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Re: wide characters and i18n
> [...] I have never really seen anyone explain the answers to some
> basic questions:
> - How, exactly, are UTF-8 and Unicode related?
> - What exactly is a "code point"?
Unicode is a character set: a mapping between small(ish) integers and
"character"s - which here means some kind of abstractions of the
marks-on-paper that non-computer writing uses so heavily. (I say
"abstractions" because there is a sense in which, for example, all
lowercase "j" characters are the same regardless of which font, size,
etc is used; it is that abstract common entity that I mean by
The characters are things like "Latin lowercase j" or "Devanagri ta" or
"Greek uppercase xi". The integers are in the range 0 to 65535 (or at
least that's a workable approximation for purposes of this discussion;
the Unicode documentation I have does describe stuff above 65535, and
it might be better to go with 24 or 32 bits instead of 16, but most of
what I have to write here is independent of the exact range).
A code point is one of those integers.
UTF-8 is a way of encoding a character stream - well, really, a code
point stream, but the distinction between characters and the code
points representing them is often blurred - into an octet stream. A
stream of Unicode codepoints is, conceptually, a stream of these
small(ish) integers. Since there are more than 256 of them, they can't
be mapped to an octet stream as trivially as 8-bit sets like ISO-8859-1
or KOI-8 can (or <8-bit sets like ASCII). UTF-8 has a variety of
interesting and important properties, some nice and some less nice, but
those aren't terribly relevant to your question, so I'll leave them for
> - What, exactly, do people mean by "normalization" in this context?
Unicode has something called combining characters. These are a little
like dead accent keys on keyboards - the idea being that (to pick a
possibly fictitious example) you could represent an e-acute as the
two-character sequence <combining acute accent> <lowercase e>. (You
wouldn't usually do so in this particular case, because there is an
e-acute character already, but may have to if you want something like a
circumflex over a dollar sign.)
Normalization is the process of finding such cases where a character
may be represented more than one way and converting them to some
uniform representation (so that all e-acutes, for example, are
represented the same way). Which representation you pick is not
important - well, it's plenty important from many points of view, but
it's not important from the point of view of explaining the concept of
> - How do locales interoperate with UTF-8/Unicode?
They are mostly orthogonal. Locales are things like "does money get
printed with $ or £ or ¥ or Rs or what" and "does the number 1234567
get textified as 1,234,567 or 1 234 567 or 123 4567 or what" (to pick
two of the simplest examples). Unicode and UTF-8 are relevant when you
try to represent those alternatives, but they aren't relevant to
picking which alternative to use (well, except that you presumably
aren't interested in supporting alternatives that call for characters
you don't have, an issue which mostly goes away with Unicode).
> - And, most importantly: what do I, as a programmer, need to do to
> make my application work with all of the above?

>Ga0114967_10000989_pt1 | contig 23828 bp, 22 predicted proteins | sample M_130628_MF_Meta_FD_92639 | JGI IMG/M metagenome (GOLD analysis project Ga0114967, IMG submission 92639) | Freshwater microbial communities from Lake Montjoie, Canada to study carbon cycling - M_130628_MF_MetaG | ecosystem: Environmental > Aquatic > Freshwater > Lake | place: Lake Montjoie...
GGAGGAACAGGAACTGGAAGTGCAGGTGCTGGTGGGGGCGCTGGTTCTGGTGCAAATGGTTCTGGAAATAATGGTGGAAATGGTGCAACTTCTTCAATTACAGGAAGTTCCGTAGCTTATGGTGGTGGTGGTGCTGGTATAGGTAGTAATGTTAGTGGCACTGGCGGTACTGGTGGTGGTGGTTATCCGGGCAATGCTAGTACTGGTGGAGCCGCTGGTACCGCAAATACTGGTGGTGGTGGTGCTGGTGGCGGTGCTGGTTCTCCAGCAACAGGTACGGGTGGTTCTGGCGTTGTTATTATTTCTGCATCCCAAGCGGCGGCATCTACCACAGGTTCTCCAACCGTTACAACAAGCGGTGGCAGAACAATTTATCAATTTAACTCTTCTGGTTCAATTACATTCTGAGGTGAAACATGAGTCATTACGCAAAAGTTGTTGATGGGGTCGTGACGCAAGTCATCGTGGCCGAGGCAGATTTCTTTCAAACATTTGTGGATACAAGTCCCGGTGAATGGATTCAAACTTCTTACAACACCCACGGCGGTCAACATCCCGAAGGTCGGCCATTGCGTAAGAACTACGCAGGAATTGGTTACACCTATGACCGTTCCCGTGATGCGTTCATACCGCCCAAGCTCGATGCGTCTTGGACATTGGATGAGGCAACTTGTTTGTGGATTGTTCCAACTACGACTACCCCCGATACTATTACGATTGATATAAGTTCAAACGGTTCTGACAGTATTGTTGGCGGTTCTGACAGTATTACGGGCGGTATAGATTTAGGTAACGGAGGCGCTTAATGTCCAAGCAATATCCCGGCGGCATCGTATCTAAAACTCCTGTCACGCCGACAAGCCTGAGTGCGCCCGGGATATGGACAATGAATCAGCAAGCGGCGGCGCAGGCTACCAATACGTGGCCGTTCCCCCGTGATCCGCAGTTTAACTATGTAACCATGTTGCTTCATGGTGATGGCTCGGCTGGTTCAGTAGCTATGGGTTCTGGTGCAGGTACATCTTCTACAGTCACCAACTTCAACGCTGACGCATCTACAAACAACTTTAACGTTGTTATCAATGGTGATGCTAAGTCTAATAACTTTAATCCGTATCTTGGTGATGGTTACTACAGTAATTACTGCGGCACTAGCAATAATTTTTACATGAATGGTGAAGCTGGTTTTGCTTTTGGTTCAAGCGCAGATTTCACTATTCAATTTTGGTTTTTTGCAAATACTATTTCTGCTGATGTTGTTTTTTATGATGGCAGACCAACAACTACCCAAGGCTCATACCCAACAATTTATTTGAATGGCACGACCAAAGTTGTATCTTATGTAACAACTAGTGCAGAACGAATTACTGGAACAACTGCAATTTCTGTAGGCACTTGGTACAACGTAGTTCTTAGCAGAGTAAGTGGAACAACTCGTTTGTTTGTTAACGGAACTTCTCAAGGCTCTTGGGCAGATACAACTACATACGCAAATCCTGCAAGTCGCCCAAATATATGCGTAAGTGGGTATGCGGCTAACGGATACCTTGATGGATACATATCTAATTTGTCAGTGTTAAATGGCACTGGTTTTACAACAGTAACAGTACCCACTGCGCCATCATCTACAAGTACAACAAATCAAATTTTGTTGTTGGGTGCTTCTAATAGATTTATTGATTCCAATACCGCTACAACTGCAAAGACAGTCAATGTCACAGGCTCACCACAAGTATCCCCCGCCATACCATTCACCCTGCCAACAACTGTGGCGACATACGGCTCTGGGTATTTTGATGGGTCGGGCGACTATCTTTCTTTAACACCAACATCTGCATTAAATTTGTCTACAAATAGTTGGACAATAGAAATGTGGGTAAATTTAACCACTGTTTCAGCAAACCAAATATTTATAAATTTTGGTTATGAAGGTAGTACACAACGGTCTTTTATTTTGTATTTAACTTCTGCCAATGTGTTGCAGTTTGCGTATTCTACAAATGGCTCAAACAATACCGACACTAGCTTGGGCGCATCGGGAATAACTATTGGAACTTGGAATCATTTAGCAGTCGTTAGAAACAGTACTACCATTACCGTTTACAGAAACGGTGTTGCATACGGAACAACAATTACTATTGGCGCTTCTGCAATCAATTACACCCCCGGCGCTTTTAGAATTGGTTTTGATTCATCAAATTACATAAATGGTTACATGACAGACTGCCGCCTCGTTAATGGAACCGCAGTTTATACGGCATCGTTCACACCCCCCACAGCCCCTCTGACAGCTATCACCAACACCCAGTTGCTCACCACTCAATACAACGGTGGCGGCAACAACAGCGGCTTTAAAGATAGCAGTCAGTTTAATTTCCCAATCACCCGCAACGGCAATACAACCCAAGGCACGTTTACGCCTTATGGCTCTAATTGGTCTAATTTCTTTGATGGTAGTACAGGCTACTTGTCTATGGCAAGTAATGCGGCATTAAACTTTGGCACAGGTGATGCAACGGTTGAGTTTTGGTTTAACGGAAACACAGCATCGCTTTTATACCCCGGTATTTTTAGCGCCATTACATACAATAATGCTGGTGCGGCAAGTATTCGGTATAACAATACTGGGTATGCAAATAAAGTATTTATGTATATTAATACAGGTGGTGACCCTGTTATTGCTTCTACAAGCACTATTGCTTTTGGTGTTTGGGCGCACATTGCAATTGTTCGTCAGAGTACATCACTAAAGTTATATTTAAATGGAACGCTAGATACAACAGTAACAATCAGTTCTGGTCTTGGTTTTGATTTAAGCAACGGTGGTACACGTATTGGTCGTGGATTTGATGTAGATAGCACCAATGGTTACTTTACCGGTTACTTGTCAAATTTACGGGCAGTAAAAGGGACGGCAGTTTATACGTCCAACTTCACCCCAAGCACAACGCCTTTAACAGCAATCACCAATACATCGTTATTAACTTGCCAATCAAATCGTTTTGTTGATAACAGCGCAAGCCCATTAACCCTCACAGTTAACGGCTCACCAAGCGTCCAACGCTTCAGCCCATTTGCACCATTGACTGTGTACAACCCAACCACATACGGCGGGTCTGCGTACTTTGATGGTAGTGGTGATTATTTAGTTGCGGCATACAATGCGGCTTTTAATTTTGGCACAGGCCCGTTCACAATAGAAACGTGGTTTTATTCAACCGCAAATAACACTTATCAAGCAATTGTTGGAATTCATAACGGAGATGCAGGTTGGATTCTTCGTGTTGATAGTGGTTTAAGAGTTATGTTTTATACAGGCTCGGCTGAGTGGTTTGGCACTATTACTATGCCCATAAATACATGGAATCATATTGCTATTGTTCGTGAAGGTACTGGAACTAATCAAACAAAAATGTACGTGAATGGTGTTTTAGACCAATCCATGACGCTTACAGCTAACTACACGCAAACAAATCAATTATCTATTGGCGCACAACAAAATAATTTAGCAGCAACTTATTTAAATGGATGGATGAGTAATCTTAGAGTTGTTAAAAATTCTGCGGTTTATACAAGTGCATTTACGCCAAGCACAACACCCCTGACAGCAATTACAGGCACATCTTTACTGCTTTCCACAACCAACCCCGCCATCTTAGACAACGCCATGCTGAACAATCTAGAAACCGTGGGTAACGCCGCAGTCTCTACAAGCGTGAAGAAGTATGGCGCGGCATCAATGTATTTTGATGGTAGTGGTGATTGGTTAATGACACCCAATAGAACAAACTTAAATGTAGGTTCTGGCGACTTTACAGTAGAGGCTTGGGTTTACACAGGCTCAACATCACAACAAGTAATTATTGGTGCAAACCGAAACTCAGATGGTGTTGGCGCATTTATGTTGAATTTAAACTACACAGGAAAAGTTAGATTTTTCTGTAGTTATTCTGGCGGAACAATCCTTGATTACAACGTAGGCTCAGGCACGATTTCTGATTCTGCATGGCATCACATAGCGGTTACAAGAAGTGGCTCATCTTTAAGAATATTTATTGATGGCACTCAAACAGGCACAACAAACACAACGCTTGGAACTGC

That varies drastically depending on what your application does and
what its target audience is. I can't outline it all here; much of this
thread has been about various aspects of that very question.
> I'm not saying anyone should feel obligated to answer these questions
> (but, hey, if you have a good reference, I'd be glad to read it), but
> I'm trying to illustrate the information gap that prevents some
> people from participating in these discussions in a meaningful way.
I don't have a good reference to point you at. Most of the above is
not stuff I got out of a reference; it's stuff picked up from many
assorted places over the years. It's possibly relevant that one of my
better friends actually cares about Unicode, has put a significant
amount of his own time into working with the various bodies involved,
and such. He taught me a nontrivial amount of the above.
> I try to be a good international citizen, I really do ... but in a
> practical sense it seems to be _so_ complicated
It is. The world is a complicated place. Trying to build software
that can deal with even a significant fraction of that complexity is
not a simple task.
> that I basically just punt and end up doing what I always do ... and
> it seems that as long as I'm 8-bit clean, that makes me and most of
> the Europeans happy enough (although it tends to piss off Japanese
> and Chinese users, and I'm sorry about that).
The "encoded characters are 1-to-1 with octets" assumption is a common
one, and, yes, it does tend to tick off those who use larger character
sets. I have a mailing-list acquaintance living in Japan who routinely
omits the f when writing about shift-JIS. :) This is part of the
reason that I wrote, upthread, that I think that if you want to use
Unicode more than trivially you should just bite the bullet and stop
working with octets except as an unfortunate I/O evil. UTF-8 is a
valiant attempt to deal with the impedance mismatch between Unicode
character strings and octet strings, but it can't cure it.
This is not to say that I am not guilty too. I write a lot of code
with English strings and 8-bit chars and the assumption that a char
represents exactly one character. I'm not happy about it either; when
I write my own OS (hah, right) I intend to do it righter.
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